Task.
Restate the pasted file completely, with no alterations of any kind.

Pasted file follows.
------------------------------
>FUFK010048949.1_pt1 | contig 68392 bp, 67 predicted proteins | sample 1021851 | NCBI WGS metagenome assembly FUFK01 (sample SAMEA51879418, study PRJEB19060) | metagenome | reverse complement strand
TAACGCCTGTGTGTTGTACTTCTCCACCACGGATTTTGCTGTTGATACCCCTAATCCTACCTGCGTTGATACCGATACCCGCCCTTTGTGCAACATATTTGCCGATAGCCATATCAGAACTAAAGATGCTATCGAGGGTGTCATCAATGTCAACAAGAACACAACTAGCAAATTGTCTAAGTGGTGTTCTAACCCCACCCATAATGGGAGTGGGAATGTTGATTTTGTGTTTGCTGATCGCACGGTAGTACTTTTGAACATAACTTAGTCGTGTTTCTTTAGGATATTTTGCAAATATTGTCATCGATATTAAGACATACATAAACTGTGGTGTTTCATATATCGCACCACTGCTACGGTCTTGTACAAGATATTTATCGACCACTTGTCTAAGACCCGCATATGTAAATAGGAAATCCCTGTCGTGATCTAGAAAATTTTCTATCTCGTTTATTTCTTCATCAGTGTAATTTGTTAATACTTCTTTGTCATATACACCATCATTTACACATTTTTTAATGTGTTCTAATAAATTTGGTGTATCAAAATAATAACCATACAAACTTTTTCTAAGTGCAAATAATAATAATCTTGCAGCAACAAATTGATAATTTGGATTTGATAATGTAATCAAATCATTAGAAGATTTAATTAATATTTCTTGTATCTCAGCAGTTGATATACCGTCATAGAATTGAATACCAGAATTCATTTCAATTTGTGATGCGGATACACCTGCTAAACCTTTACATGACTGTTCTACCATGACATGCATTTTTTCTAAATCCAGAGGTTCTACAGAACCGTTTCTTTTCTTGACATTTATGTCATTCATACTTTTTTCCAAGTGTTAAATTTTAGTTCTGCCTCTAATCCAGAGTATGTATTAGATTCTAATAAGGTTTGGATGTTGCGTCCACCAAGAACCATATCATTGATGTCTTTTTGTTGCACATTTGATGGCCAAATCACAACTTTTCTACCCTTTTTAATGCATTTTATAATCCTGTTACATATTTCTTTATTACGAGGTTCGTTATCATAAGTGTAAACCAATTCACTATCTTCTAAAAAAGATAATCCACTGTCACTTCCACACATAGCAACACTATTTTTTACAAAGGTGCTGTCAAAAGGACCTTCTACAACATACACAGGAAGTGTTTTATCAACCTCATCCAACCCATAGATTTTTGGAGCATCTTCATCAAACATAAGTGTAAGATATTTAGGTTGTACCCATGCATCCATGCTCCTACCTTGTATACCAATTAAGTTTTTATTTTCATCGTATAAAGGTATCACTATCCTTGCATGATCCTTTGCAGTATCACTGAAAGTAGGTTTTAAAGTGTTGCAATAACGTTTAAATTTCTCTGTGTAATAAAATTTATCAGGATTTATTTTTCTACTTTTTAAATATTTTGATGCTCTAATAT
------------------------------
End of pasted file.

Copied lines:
>FUFK010048949.1_pt1 | contig 68392 bp, 67 predicted proteins | sample 1021851 | NCBI WGS metagenome assembly FUFK01 (sample SAMEA51879418, study PRJEB19060) | metagenome | reverse complement strand
TAACGCCTGTGTGTTGTACTTCTCCACCACGGATTTTGCTGTTGATACCCCTAATCCTACCTGCGTTGATACCGATACCCGCCCTTTGTGCAACATATTTGCCGATAGCCATATCAGAACTAAAGATGCTATCGAGGGTGTCATCAATGTCAACAAGAACACAACTAGCAAATTGTCTAAGTGGTGTTCTAACCCCACCCATAATGGGAGTGGGAATGTTGATTTTGTGTTTGCTGATCGCACGGTAGTACTTTTGAACATAACTTAGTCGTGTTTCTTTAGGATATTTTGCAAATATTGTCATCGATATTAAGACATACATAAACTGTGGTGTTTCATATATCGCACCACTGCTACGGTCTTGTACAAGATATTTATCGACCACTTGTCTAAGACCCGCATATGTAAATAGGAAATCCCTGTCGTGATCTAGAAAATTTTCTATCTCGTTTATTTCTTCATCAGTGTAATTTGTTAATACTTCTTTGTCATATACACCATCATTTACACATTTTTTAATGTGTTCTAATAAATTTGGTGTATCAAAATAATAACCATACAAACTTTTTCTAAGTGCAAATAATAATAATCTTGCAGCAACAAATTGATAATTTGGATTTGATAATGTAATCAAATCATTAGAAGATTTAATTAATATTTCTTGTATCTCAGCAGTTGATATACCGTCATAGAATTGAATACCAGAATTCATTTCAATTTGTGATGCGGATACACCTGCTAAACCTTTACATGACTGTTCTACCATGACATGCATTTTTTCTAAATCCAGAGGTTCTACAGAACCGTTTCTTTTCTTGACATTTATGTCATTCATACTTTTTTCCAAGTGTTAAATTTTAGTTCTGCCTCTAATCCAGAGTATGTATTAGATTCTAATAAGGTTTGGATGTTGCGTCCACCAAGAACCATATCATTGATGTCTTTTTGTTGCACATTTGATGGCCAAATCACAACTTTTCTACCCTTTTTAATGCATTTTATAATCCTGTTACATATTTCTTTATTACGAGGTTCGTTATCATAAGTGTAAACCAATTCACTATCTTCTAAAAAAGATAATCCACTGTCACTTCCACACATAGCAACACTATTTTTTACAAAGGTGCTGTCAAAAGGACCTTCTACAACATACACAGGAAGTGTTTTATCAACCTCATCCAACCCATAGATTTTTGGAGCATCTTCATCAAACATAAGTGTAAGATATTTAGGTTGTACCCATGCATCCATGCTCCTACCTTGTATACCAATTAAGTTTTTATTTTCATCGTATAAAGGTATCACTATCCTTGCATGATCCTTTGCAGTATCACTGAAAGTAGGTTTTAAAGTGTTGCAATAACGTTTAAATTTCTCTGTGTAATAAAATTTATCAGGATTTATTTTTCTACTTTTTAAATATTTTGATGCTCTAATAT